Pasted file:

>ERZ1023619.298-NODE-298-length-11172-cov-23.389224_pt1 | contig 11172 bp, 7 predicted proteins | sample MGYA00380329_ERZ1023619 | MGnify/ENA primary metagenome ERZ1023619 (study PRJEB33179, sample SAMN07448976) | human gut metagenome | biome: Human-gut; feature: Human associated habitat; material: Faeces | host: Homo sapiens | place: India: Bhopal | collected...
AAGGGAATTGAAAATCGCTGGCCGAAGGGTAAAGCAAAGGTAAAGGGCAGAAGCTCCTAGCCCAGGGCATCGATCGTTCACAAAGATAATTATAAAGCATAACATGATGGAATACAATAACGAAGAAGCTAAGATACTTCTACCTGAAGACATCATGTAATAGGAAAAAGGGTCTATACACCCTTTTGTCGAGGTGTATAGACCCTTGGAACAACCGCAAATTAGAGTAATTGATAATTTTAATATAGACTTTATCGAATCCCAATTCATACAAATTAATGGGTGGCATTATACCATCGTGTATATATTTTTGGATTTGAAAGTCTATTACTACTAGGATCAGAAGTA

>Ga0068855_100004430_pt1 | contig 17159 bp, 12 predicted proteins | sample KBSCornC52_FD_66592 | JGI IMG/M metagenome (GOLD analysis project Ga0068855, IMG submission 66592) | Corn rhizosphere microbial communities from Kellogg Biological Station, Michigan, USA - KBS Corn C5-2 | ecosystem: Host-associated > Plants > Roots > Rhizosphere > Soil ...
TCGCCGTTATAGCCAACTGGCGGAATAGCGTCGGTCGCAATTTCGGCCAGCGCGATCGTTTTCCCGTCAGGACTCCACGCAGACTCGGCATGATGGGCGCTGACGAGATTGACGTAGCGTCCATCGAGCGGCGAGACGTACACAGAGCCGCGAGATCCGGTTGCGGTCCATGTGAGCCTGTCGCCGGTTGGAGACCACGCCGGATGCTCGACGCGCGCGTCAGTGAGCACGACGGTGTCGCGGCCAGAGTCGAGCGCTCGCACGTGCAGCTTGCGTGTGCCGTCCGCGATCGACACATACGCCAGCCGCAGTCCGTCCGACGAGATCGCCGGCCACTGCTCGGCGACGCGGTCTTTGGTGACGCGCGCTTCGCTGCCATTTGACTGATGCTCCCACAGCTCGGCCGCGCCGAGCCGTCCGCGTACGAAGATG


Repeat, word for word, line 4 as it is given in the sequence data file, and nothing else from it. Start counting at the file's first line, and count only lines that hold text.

TCGCCGTTATAGCCAACTGGCGGAATAGCGTCGGTCGCAATTTCGGCCAGCGCGATCGTTTTCCCGTCAGGACTCCACGCAGACTCGGCATGATGGGCGCTGACGAGATTGACGTAGCGTCCATCGAGCGGCGAGACGTACACAGAGCCGCGAGATCCGGTTGCGGTCCATGTGAGCCTGTCGCCGGTTGGAGACCACGCCGGATGCTCGACGCGCGCGTCAGTGAGCACGACGGTGTCGCGGCCAGAGTCGAGCGCTCGCACGTGCAGCTTGCGTGTGCCGTCCGCGATCGACACATACGCCAGCCGCAGTCCGTCCGACGAGATCGCCGGCCACTGCTCGGCGACGCGGTCTTTGGTGACGCGCGCTTCGCTGCCATTTGACTGATGCTCCCACAGCTCGGCCGCGCCGAGCCGTCCGCGTACGAAGATG